According to the Pan American Health Organization (PAHO) of the World Health Organization (WHO), a growing number of people in places such as Latin America are turning to self-medication, which is often aided by non-medical acquaintances’ remarks or unconfirmed material from media or social networks.
Giordano Pérez, Director of the Cochrane Affiliated Center at the Pediatric Hospital of Sinaloa and Director of the Cochrane Ibero-American Network, as well as the leader of the Cochrane Collaboration in Mexico. He believes that scientific knowledge is becoming increasingly important for making accurate healthcare decisions.
This is the purpose of the Cochrane Collaboration, created in 1993 in Oxford, England, by a small group of academics who have since collected and presented accurate and trustworthy information in the form of easily available summaries for everyone.
Updated Information for Informed Decision-Making
Pérez recognizes that the foundation of this partnership is the inclusion of volunteer research teams not paid by the business to ensure the quality and neutrality of the information.
This is done to make the most recent records and research available so that governments, organizations, and even people visiting their doctors may get the most up-to-date and validated data.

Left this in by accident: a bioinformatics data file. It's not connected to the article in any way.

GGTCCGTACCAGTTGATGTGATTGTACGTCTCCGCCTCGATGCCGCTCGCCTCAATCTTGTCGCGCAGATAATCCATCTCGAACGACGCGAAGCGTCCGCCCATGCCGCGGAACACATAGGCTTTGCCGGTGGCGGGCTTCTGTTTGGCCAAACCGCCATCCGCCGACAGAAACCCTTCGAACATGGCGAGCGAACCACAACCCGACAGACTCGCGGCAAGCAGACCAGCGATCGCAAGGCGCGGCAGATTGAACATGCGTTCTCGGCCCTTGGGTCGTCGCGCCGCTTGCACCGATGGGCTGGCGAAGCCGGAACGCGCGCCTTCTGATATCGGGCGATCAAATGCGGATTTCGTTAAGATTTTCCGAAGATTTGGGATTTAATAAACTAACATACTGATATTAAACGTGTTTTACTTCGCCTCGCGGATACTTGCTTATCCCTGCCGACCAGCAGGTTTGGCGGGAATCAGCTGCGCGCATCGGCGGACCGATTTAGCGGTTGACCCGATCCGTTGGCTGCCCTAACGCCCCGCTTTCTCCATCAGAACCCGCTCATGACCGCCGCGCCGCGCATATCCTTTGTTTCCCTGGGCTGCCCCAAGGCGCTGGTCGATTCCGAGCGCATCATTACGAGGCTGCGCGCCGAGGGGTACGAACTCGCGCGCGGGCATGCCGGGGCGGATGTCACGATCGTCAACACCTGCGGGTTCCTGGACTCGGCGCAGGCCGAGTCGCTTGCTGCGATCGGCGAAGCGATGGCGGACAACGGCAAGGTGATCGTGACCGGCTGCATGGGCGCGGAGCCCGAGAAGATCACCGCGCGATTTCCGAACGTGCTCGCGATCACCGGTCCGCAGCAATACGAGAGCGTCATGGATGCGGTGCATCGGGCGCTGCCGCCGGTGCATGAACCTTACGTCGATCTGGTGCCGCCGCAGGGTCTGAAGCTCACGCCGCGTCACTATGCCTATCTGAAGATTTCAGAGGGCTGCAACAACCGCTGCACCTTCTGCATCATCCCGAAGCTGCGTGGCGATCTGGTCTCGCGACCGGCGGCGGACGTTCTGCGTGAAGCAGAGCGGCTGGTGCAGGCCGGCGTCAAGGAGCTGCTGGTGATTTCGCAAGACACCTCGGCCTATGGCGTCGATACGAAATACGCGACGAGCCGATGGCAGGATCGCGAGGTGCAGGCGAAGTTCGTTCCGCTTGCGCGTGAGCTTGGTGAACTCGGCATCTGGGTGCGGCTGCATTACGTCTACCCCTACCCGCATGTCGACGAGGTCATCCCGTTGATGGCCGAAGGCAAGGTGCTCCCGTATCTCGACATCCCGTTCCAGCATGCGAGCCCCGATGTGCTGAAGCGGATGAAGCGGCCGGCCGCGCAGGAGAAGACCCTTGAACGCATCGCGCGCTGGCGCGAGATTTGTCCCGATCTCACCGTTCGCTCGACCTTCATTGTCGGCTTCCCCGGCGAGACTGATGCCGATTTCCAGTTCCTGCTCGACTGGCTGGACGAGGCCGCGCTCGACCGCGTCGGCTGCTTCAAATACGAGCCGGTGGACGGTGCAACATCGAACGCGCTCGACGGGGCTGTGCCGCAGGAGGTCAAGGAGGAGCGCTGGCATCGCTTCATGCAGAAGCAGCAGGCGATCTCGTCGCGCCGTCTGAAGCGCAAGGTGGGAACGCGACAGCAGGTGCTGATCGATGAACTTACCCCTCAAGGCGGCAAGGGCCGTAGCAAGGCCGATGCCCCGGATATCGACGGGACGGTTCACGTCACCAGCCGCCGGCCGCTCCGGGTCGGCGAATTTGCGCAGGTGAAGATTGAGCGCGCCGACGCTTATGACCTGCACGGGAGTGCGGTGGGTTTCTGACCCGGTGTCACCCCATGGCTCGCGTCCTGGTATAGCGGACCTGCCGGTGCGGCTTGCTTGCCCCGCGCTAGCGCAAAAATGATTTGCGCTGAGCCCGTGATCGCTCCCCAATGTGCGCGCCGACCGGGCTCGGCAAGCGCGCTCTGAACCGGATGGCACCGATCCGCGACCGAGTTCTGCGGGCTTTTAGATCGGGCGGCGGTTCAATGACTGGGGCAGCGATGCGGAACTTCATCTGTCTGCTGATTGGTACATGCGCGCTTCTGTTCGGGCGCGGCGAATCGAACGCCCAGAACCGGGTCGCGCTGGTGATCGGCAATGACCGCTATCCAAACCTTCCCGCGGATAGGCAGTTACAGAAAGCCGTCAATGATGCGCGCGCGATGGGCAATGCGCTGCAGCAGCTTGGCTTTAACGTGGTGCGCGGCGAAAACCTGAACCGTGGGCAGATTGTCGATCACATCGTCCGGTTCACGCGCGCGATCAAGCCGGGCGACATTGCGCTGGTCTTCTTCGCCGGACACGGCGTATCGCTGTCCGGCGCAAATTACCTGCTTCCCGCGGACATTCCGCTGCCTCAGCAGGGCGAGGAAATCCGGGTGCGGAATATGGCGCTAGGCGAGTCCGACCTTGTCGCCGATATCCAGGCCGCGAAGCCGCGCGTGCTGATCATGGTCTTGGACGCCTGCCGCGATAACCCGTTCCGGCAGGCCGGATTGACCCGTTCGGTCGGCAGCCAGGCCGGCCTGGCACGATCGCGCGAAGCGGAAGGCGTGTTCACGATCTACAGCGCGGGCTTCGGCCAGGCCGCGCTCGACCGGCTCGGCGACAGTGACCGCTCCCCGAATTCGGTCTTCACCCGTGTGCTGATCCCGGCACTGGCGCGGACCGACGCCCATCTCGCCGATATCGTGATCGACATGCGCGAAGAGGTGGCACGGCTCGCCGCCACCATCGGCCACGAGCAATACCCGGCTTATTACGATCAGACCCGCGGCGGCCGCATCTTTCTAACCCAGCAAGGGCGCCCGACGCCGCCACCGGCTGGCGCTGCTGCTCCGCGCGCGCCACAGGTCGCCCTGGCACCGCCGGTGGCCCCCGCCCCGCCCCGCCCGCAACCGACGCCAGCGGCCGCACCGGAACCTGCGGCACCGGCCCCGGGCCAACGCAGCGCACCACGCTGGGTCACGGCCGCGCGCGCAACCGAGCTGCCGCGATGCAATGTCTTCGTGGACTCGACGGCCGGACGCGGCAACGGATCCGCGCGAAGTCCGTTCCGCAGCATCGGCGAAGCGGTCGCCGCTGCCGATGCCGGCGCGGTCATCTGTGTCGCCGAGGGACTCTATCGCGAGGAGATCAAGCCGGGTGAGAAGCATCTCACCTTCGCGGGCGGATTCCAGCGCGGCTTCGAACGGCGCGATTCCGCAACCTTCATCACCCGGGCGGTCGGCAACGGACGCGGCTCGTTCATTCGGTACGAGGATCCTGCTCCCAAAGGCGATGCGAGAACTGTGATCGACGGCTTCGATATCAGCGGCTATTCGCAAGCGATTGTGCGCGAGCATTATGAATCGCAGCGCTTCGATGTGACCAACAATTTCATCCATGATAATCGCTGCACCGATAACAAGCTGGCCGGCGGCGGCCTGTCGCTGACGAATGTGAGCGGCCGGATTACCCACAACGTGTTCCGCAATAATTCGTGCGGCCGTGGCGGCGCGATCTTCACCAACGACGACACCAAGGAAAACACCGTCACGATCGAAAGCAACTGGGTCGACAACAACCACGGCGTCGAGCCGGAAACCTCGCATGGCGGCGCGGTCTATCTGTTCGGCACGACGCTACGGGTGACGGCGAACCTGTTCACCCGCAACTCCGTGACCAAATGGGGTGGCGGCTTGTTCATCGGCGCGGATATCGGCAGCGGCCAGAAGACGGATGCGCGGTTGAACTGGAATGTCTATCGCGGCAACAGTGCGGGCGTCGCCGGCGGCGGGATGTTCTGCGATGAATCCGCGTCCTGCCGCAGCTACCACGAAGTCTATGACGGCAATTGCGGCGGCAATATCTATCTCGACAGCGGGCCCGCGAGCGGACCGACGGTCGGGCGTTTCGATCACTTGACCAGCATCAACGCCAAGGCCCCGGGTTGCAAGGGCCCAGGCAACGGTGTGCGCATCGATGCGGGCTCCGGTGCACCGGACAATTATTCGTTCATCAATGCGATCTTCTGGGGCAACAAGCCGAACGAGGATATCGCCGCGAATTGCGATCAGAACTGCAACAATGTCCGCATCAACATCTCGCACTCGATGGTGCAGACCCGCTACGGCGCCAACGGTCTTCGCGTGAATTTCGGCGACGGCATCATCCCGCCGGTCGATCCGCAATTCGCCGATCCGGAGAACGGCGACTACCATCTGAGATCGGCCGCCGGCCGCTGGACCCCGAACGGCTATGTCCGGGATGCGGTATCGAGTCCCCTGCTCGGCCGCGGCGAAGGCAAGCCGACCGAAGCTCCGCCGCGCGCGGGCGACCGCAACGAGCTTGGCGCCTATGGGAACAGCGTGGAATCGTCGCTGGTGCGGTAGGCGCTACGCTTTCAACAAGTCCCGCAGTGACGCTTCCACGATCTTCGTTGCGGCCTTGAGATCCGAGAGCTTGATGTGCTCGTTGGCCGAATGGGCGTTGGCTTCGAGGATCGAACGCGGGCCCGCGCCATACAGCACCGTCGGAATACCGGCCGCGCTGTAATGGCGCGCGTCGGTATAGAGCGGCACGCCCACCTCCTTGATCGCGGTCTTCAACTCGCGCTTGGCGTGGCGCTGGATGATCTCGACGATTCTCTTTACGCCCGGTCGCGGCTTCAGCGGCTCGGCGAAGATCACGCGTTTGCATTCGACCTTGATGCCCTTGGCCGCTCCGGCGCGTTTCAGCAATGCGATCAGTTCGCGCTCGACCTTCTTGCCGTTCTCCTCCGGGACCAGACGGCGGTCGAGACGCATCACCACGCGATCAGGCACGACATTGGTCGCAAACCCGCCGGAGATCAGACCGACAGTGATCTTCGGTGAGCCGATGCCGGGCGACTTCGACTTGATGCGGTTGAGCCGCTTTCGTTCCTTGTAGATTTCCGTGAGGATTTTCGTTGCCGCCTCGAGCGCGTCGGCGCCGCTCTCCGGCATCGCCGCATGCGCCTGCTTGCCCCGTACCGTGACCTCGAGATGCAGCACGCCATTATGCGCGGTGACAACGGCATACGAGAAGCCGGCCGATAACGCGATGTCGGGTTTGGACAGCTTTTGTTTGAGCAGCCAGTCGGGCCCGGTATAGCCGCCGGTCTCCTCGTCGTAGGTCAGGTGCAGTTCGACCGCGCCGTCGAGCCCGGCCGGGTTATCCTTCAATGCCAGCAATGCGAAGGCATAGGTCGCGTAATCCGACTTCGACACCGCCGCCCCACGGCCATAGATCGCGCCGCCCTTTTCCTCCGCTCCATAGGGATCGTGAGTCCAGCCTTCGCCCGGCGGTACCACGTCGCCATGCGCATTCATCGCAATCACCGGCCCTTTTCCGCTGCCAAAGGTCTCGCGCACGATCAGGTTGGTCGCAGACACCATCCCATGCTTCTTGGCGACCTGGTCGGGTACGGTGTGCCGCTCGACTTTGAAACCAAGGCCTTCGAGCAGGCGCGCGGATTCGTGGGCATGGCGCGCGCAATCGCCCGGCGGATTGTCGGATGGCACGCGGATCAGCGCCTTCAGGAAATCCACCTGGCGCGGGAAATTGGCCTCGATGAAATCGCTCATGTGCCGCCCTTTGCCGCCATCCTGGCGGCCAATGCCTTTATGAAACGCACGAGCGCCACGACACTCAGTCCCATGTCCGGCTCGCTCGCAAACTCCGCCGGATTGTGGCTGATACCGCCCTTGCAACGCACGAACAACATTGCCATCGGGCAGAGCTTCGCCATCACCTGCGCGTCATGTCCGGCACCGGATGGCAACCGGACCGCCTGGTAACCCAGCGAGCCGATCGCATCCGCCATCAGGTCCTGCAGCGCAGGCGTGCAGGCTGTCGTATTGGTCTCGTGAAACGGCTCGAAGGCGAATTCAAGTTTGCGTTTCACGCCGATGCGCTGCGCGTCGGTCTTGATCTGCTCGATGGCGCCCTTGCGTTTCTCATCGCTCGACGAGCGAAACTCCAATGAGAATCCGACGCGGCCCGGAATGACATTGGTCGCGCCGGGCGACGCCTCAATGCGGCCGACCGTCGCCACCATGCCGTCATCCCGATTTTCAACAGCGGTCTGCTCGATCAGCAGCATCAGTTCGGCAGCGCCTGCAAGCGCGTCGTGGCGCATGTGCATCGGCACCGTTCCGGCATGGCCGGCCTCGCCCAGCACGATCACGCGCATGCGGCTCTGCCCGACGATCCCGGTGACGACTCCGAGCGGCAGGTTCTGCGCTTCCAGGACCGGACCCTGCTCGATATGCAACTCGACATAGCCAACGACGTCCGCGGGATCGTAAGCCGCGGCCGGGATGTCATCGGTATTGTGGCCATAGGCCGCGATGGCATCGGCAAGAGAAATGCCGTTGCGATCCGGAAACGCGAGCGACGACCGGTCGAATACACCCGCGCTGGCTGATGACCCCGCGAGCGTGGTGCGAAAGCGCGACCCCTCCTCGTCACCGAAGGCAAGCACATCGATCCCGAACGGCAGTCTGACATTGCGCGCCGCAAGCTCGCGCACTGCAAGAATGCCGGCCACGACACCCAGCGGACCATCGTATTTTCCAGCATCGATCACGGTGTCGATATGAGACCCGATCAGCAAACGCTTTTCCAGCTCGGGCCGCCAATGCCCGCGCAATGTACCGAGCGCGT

“People who work in science understand how important decision-making based on research is, not based on someone’s personal experience claiming a treatment worked,” he said.
Pérez claims that individuals might sometimes improve without medication, owing to their biology. As a result, taking a prescription advised by someone may not significantly influence the patient’s improvement, even if it appears to be the cause of their success, leading to misinformation later on.
Even the mind may persuade individuals that they feel better following treatment, remedy, or activity; however, this is known as the placebo effect, making it difficult to assess the efficacy of these events.
The Need to Focus Efforts on Specific Regions and Populations
The researcher emphasizes the need to adapt scientific data to the possibilities of each place, where there may or may not be different therapies and drugs, as well as the population’s propensity to diseases or disorders.
Pérez, a Tecnológico de Monterrey graduate, emphasizes the importance of specialized centers like the recently opened Early Childhood Center in collaboration with the FEMSA Foundation and La Triada, which includes Tec de Monterrey, the University of the Andes in Colombia, and the Pontifical Catholic University of Chile.
“It’s our first interaction as Cochrane in Mexico with the center, with the idea being that this space, generating research in the area, can benefit from collaborations like this,” he said.
This center seeks to provide information that will influence public policies and activities that improve the way early childhood is experienced in the Latin American area, defined as the time of a child’s brain development from birth to five years of age.